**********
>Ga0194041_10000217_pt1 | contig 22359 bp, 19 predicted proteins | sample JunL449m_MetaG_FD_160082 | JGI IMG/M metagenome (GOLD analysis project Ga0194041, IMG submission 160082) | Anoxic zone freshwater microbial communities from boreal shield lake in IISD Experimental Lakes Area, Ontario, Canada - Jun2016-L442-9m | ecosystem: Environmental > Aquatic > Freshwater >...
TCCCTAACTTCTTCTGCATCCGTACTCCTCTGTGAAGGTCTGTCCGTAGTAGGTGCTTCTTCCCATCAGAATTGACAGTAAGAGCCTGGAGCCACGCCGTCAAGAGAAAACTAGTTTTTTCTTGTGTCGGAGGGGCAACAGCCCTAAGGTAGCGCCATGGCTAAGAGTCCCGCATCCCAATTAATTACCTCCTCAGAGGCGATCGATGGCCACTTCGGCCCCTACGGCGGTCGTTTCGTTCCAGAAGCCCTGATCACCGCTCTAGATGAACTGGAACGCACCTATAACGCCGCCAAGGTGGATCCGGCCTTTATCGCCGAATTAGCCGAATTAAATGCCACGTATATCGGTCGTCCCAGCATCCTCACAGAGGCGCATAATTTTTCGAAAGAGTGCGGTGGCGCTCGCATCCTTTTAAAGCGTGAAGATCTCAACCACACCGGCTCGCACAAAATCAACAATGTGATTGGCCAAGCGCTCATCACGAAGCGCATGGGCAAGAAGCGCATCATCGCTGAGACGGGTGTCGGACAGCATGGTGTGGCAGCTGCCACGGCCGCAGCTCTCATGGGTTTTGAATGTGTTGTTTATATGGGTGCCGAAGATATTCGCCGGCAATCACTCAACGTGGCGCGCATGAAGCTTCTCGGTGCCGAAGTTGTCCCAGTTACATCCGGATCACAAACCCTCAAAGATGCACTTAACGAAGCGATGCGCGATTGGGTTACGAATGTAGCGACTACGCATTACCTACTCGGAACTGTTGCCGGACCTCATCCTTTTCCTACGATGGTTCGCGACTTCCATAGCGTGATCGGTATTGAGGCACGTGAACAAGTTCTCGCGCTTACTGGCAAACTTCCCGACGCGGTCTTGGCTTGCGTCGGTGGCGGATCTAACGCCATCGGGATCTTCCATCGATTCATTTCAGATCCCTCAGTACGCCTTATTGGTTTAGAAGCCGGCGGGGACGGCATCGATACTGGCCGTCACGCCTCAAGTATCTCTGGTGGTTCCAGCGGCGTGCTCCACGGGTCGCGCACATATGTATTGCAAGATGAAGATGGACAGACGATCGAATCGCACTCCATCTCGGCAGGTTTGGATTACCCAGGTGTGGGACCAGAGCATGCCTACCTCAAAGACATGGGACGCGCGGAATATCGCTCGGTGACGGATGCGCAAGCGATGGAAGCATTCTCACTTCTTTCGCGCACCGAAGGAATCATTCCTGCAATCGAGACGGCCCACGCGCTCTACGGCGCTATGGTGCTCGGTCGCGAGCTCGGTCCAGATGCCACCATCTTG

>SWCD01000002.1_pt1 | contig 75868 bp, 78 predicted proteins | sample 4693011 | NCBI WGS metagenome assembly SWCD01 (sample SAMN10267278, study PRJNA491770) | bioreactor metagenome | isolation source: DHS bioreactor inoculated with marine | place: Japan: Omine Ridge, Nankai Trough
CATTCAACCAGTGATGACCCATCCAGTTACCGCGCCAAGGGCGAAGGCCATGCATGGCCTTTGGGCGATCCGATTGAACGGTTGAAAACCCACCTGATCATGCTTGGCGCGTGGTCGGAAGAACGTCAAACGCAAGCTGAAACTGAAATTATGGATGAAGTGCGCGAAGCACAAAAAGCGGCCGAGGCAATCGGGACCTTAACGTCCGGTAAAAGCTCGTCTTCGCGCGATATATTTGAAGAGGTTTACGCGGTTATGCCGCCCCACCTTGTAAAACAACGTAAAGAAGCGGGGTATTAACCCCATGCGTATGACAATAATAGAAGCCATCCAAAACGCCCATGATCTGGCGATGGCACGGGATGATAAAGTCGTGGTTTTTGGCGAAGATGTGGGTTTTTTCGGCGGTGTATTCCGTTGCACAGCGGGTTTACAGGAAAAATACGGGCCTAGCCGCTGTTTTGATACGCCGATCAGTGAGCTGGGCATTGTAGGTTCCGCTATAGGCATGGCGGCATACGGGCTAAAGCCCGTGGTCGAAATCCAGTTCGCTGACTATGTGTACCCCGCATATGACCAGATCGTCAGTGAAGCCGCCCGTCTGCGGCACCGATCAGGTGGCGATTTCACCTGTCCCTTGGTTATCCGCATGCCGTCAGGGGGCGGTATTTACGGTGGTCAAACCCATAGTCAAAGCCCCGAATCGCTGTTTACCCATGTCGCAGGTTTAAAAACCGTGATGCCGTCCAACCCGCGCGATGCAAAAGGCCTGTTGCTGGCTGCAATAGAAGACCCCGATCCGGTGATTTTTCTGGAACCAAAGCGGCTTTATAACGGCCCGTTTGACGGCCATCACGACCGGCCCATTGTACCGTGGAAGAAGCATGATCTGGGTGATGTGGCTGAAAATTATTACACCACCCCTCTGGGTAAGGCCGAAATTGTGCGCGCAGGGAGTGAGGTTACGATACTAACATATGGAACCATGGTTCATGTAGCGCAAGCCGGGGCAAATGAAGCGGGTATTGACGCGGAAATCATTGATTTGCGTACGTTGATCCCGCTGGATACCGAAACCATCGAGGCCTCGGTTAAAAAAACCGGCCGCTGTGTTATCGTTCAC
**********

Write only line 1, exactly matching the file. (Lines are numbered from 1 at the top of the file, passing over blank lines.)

>Ga0194041_10000217_pt1 | contig 22359 bp, 19 predicted proteins | sample JunL449m_MetaG_FD_160082 | JGI IMG/M metagenome (GOLD analysis project Ga0194041, IMG submission 160082) | Anoxic zone freshwater microbial communities from boreal shield lake in IISD Experimental Lakes Area, Ontario, Canada - Jun2016-L442-9m | ecosystem: Environmental > Aquatic > Freshwater >...